Employment stable and unemployment rate up in May

Montréal, June 5, 2015 – In May, employment remained stable in Québec (-2,100; -0.1%), but increased in Canada (+58,900; +0.3%). Part-time work was up (+13,700), while full-time work was down (-15,800). Employment declined among women (-7,600) but rose among men (+5,500). However, employment was little changed among the various age groups. These are the main findings of an analysis of the employment and labour force data published by the Institut de la statistique du Québec from the results of the Labour Force Survey made public today by Statistics Canada.

Overall, employment was little changed in both the services- and the goods-producing sectors. The participation rate rose 0.1 points to 65.1% (in Canada: +0.1 points to 65.9%). The employment rate edged down 0.1 points to 60.1% (in Canada: +0.1 points to 61.4%). Since the labour force increased more than employment, the unemployment rate rose 0.2 points to 7.6%; in Canada, it was stable at 6.8%.

On a regional level (three-month moving averages), employment was up in the regions of Capitale-Nationale (+5,100) and Montréal (+4,600), while Laval lost 7,800 jobs. The lowest unemployment rates were seen in the Chaudière-Appalaches (4.3%) and Capitale-Nationale (4.4%) regions.

Both full-time and part-time work up since December 2014

Since December 2014, 47,700 jobs were added to the Québec labour market. There were gains in full-time work (+32,000) and part-time work (+15,700). Full-time employment increased among both men (+15,700) and women (+16,300). Likewise, part-time work rose among women (+9,800) and men (+5,900). An analysis by age group shows that employment grew mostly among persons aged 25 to 54 (+32,800) and those aged 15 to 24 (+10,800); it was little changed among those aged 55 and over.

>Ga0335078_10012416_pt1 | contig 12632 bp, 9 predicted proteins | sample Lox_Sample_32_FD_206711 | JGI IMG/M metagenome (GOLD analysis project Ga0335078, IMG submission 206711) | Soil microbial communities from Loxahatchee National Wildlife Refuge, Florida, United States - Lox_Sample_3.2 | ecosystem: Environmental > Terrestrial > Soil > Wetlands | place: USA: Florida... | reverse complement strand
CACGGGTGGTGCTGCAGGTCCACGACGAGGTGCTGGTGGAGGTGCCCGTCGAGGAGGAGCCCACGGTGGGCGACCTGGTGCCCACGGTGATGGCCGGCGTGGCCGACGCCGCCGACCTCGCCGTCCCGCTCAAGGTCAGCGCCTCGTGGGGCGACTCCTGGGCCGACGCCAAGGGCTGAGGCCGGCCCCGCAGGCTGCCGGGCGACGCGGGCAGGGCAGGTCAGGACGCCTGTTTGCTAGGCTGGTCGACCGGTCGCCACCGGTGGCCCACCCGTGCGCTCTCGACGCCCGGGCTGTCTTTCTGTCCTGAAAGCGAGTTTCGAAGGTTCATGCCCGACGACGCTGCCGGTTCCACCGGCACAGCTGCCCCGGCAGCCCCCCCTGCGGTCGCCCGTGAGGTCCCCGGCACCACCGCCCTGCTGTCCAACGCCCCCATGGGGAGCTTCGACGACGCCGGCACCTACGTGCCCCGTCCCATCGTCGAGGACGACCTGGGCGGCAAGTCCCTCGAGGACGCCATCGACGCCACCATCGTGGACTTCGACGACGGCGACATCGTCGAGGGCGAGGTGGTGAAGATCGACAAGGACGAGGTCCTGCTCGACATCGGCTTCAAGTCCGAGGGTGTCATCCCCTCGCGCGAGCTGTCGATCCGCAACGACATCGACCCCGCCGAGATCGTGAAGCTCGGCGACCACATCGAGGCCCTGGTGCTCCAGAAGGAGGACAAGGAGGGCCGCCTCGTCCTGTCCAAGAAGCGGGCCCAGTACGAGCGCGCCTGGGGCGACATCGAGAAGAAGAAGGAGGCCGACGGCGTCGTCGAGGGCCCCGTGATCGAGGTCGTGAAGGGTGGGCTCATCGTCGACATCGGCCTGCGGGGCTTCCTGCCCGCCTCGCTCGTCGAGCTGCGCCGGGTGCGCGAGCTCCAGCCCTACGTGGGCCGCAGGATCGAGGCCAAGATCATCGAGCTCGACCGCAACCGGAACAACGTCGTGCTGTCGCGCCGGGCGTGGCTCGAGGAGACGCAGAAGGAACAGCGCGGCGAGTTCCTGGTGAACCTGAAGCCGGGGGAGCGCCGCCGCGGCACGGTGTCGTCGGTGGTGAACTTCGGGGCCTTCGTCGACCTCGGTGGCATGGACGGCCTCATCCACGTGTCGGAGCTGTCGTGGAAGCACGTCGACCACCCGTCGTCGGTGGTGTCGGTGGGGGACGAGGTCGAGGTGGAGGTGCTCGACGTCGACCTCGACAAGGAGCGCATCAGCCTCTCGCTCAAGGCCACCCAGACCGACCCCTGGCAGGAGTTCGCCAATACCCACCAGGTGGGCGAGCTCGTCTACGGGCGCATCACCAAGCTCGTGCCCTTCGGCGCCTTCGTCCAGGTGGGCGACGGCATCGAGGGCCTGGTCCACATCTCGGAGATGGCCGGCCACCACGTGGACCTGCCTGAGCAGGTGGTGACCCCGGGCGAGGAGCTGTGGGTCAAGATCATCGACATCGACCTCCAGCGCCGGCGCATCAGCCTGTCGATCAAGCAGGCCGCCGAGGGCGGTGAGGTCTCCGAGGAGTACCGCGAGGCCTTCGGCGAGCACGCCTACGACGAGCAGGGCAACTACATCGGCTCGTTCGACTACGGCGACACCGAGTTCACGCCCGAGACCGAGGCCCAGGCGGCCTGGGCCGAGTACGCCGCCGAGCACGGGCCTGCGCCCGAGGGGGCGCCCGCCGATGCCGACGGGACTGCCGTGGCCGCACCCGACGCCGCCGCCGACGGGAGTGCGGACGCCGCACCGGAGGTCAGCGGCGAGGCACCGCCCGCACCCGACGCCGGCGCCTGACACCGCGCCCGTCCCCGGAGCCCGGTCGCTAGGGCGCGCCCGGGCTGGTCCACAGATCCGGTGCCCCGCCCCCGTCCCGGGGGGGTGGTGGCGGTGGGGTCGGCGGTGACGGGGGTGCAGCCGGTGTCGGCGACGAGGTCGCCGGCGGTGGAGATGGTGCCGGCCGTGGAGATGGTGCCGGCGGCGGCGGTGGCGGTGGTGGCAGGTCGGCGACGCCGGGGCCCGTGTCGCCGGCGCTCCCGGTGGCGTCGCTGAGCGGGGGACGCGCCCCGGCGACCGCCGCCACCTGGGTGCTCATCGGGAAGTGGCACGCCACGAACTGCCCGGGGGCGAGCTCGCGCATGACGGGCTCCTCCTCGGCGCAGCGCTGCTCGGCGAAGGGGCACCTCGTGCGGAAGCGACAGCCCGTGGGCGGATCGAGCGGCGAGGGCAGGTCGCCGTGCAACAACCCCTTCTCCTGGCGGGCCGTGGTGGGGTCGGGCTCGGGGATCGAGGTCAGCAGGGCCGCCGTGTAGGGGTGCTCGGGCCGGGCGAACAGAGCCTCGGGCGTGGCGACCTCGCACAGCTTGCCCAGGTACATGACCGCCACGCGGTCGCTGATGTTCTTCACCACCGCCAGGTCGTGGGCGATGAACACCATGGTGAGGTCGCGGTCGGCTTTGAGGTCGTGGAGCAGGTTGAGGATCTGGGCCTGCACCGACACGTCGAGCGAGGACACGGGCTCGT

Compared with December 2014, 59,100 persons—32,900 men and 26,200 women—have joined the labour force. The unemployment rate has changed little (+0.1 points). Among men, the unemployment rate has increased by 0.4 points to 8.5%, while the rate among women has remained similar to that observed at the start of the period (-0.1 points to 6.7%).

1. « The monthly estimates taken from the Labour Force Survey are based on a sample and are thus subject to a certain variability that is all the more significant when these estimates are broken down by sex, age, region, industry, etc. Monthly estimates also show more variability than trends observed over longer periods of time. »

 


Every month, the Institut de la statistique du Québec publishes the Résultats de l’Enquête sur la population active pour le Québec from data disseminated by Statistics Canada. This document, available on the Institut website at 2 p.m., includes an in-depth analysis with tables and charts.

Sources:

  • Marc-André Demers
    Labour Statistics Analyst
    Phone: 514-876-4384, Ext. 6212
    Institut de la statistique du Québec
  • Information and Documentation Centre
    Phone: 418-691-2401
    or 1-800-463-4090 (toll free in Canada and the United States)
  • Twitter account: http://twitter.com/statquebec